Stripy Tully

I make a lot of trousers, but somehow there’s always room for more, especially of the statement-y and elasticated-waist variety. I think these Style Arc Tully pants fit the bill nicely!

The Tully pattern is designed with striped fabric in mind, as there’s a chance to play with the direction on the ties and cuffs; stripe direction lines are marked on the pattern pieces. I bought this yarn-dyed cotton-viscose from Stoff & Stil with exactly this project in mind.


It’s a great fabric, slightly beefier than a normal dress viscose so perfect for pants. I used the wrong side of the fabric as the orange stripes are slightly darker and I preferred the more subtle look. It frayed like crazy so all seams are overlocked. Oh, and this pattern only takes 1.5m of fabric and it’s very efficient to cut, so very little is wasted – always a bonus!

The pattern was fun to put together and much more simple than it looks, even with SA’s famously brief instructions. There are diagrams that clearly explain how to form the waistline, and I think the front pleat with the ties wedged into it is such a cool yet easy to sew detail. That said, I supplemented the instructions with a few extra steps, like pressing a crease into the paperbag waist edge before sewing up the crotch seam so it’d be easier to re-fold into place later, and seam finishes are not considered at all so I had to overlock as I went. I also continued the elastic across the centre front rather than ending it at the ties, as I preferred the ties to cinch a little closer together.

I cut out the side seam pocket pieces but then forgot-slash-decided to leave them out: the lack of pockets is already annoying me though and while it’s not possible to do my preferred slash pockets due to the waistline construction, I think there might be a way to add side seam pockets and anchor them into the top seam to prevent them flapping about. I’ll either go back and add them to these or consider this for my next pair. Lander-style patch pockets would be another option to explore.


Unusually for me I hardly messed with the design or fit at all other than the noted above. The hip has plenty of ease and the waist is elasticated so no need for much fine-tuning. I only had to take a slightly larger seam and hem allowance on the leg cuffs to get the “7/8” length look as intended on my rather short legs, therefore a longer-legged person might find they come up much shorter than intended.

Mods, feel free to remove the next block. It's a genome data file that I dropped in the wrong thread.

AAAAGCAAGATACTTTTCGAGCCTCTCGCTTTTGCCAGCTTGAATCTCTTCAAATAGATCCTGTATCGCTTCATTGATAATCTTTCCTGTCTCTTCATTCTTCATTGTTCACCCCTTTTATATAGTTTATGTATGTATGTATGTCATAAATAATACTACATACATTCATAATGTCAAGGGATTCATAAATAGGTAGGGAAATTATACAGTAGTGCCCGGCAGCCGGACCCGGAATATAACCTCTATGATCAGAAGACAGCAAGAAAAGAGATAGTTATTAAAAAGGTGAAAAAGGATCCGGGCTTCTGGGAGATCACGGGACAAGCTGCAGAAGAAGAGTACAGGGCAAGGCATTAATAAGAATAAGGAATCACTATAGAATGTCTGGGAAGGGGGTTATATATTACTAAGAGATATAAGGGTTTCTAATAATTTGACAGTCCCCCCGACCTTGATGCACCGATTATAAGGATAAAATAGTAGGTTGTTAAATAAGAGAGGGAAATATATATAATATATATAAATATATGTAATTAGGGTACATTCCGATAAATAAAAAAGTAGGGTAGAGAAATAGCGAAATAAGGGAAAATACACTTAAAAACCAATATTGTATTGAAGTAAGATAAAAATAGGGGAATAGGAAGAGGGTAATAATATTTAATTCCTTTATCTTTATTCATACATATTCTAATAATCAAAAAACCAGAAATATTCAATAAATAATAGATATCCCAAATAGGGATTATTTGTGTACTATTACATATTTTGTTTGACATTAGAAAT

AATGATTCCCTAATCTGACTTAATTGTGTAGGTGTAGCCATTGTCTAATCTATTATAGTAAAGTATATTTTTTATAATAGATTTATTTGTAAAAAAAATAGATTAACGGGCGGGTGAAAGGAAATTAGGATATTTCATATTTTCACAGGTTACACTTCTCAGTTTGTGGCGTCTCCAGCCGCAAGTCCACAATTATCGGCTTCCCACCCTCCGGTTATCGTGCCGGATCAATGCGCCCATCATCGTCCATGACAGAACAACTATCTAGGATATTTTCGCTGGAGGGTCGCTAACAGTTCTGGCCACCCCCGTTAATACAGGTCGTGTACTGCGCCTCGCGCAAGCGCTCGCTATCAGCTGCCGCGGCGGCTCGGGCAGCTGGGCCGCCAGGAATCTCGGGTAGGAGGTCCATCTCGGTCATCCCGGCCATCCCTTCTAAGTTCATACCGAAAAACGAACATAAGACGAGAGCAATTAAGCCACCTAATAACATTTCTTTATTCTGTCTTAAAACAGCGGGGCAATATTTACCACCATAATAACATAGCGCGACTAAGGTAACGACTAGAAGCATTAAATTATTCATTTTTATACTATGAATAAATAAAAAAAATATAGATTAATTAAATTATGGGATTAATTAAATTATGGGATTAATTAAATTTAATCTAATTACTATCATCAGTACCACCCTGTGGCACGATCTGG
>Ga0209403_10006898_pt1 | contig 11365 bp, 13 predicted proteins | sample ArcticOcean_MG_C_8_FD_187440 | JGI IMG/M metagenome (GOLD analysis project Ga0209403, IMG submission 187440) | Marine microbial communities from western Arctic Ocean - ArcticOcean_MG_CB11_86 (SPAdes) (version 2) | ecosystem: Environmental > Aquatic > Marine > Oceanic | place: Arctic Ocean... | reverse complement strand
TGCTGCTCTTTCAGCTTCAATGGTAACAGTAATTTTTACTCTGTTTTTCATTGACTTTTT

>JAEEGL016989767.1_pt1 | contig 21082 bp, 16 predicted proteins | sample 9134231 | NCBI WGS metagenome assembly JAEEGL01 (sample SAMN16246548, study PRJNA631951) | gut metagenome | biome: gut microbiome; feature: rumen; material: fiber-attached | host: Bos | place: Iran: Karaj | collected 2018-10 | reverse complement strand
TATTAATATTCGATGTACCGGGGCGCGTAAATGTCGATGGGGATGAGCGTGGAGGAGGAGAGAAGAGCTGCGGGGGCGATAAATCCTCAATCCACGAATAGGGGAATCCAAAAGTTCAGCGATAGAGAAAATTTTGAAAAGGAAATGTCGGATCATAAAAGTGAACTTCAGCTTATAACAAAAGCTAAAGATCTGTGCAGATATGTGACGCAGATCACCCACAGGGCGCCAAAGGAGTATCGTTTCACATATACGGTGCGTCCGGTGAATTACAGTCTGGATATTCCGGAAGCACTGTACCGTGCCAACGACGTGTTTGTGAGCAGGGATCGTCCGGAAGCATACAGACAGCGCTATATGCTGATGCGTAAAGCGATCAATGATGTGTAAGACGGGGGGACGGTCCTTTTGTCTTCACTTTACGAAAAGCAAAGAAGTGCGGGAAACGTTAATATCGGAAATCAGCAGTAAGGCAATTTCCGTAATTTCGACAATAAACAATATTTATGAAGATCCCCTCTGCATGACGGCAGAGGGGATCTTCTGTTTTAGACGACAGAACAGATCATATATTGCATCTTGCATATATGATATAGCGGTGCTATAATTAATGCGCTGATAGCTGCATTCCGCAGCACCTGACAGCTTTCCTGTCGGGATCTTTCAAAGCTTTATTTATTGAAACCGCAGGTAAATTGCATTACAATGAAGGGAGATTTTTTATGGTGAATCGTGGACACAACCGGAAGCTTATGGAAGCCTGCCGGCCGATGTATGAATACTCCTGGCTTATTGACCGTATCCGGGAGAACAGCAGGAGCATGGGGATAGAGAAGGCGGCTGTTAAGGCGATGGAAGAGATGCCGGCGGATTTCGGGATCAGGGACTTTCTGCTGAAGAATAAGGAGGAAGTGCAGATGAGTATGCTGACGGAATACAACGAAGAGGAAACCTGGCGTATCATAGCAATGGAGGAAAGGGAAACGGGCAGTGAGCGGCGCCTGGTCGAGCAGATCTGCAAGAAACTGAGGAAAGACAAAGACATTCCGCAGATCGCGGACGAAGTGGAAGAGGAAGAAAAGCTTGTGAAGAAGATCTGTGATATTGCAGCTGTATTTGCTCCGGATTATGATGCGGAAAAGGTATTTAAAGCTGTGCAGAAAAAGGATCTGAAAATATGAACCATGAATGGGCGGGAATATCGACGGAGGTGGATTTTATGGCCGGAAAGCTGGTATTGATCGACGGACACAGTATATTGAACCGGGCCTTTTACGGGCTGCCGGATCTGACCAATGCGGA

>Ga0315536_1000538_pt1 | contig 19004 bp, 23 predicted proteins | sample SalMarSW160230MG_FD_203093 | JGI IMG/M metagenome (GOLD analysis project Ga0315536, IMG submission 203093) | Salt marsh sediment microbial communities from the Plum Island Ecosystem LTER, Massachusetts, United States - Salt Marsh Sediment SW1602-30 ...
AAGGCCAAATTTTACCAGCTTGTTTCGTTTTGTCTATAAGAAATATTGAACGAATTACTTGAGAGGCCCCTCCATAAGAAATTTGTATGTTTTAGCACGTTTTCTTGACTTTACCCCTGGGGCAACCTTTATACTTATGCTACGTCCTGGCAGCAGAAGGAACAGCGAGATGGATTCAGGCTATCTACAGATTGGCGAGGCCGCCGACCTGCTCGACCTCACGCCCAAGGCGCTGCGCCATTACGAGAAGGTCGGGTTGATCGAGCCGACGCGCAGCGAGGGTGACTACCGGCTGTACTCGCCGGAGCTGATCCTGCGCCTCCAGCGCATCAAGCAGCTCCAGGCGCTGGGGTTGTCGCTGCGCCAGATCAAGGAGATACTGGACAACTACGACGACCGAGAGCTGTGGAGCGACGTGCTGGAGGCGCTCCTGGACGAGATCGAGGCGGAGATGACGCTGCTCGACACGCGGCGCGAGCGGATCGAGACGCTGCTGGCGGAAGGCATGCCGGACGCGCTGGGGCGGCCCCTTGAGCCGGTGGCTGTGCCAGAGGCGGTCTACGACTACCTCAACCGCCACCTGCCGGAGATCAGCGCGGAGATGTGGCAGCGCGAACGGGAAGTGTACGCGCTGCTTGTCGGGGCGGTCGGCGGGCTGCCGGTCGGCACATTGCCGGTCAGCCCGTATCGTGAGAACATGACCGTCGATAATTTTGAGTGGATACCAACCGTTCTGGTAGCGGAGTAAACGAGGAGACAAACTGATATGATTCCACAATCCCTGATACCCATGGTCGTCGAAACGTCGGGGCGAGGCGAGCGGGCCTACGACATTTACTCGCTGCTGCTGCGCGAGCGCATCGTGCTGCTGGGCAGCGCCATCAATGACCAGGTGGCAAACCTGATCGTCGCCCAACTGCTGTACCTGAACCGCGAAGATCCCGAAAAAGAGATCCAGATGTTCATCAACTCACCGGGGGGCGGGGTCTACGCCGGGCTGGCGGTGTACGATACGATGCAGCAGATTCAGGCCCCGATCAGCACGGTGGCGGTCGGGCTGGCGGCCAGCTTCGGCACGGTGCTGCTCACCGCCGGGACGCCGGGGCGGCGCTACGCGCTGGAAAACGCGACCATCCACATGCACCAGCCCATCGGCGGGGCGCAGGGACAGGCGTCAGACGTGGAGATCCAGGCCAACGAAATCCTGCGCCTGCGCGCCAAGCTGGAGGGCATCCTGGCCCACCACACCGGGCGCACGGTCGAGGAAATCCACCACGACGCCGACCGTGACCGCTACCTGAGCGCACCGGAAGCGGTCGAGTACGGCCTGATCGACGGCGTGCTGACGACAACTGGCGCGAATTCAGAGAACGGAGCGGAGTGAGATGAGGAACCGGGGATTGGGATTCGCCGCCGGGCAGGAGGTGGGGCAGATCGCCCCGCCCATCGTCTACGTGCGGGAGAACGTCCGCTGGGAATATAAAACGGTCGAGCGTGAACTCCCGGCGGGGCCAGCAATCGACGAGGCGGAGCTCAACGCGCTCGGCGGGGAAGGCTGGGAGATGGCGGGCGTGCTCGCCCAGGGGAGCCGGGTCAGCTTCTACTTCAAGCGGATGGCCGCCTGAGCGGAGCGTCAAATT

The fabric and slightly directional design detail of the waist make these at the upper end of statement-making for my tastes, but the comfort and colours make them supremely wearable. I’m definitely going to make another pair in a solid colour, either black or forest green.

Leopard-ish & swishy-ish

This garment was definitely swayed by seasonal trends I’m seeing in the shops and online, probably more so than most of the stuff I usually make. Midi, ruffles, and a print that almost reads as leopard-like, a trend I have definitely not dipped into before. But I likey and, toned down a little to suit my own taste, it’s surprisingly wearable!



I used the Tilly & the Buttons Seren skirt as a basis, which is basically a knee length half circle skirt – you could use BHL’s calculator to self-draft. At the hem I drafted a separate flounce by extending the hem down then slash-and-spreading to add curvy fullness. I pretty much eyeballed the amount I was adding and the end result is not extremely poofy, but as a ruffle/flounce newbie with already quite a bold print for my taste, I think it adds just the right amount of kickiness. Finally I also made the length of the flounce asymmetric, which again is quite subtle but gives a bit of extra interest to the swishy hem.


To finish the waistline I took a tip from m’favourite McCall 7445 and drafted a facing rather than adding a waistband. I find this really comfortable, flattering and easy to fit as you can fine-tune to make it as snug as you like by adjusting the side seams, and there’s no risk of the typical gaping you might get when adding a waistband. I added thin ribbon into the seam to act as a stay and prevent stretching out over time. The little ribbons you get attached to tops sometimes are handy to cut out and keep for this purpose! It’s still comfortable as the ribbon is so narrow it doesn’t dig in.

It fills a real wardrobe gap for these in-betweeny days and lets me pair my rotation of silly slogan t-shirts with a slightly more polished bottom half, a look I am quite into for work. It was a super fast-gratification and stash-busting sew (I can’t even remember the fabric source, it’s been kicking around for so long!), so I expect I may make a couple more as I think it will also work well with tights come the inevitable post-Birkenstocks-and-bare-legs weather.

It’s a wrap hack

I haven’t been sewing a great deal lately: I’m guessing it’s something to do with the upcoming change of season coupled with not feeling too great about my appearance lately and not feeling inspired by any of the fabrics in my stash. General end of summer gloom!

I didn’t push it and instead did a refreshing destash sale and started looking after myself better in other ways, then this weekend my inspiration naturally returned and I made this jumpsuit that I never want to take off.

My inspiration came directly from Catherine of Threadsnips, who snapped up a lovely rare vintage wrap jumpsuit pattern of a similar style to this. She very helpfully pointed out how a similar effect can be hacked from any other plain front jumpsuit pattern by simply extending out a triangle from the centre front and attaching ties.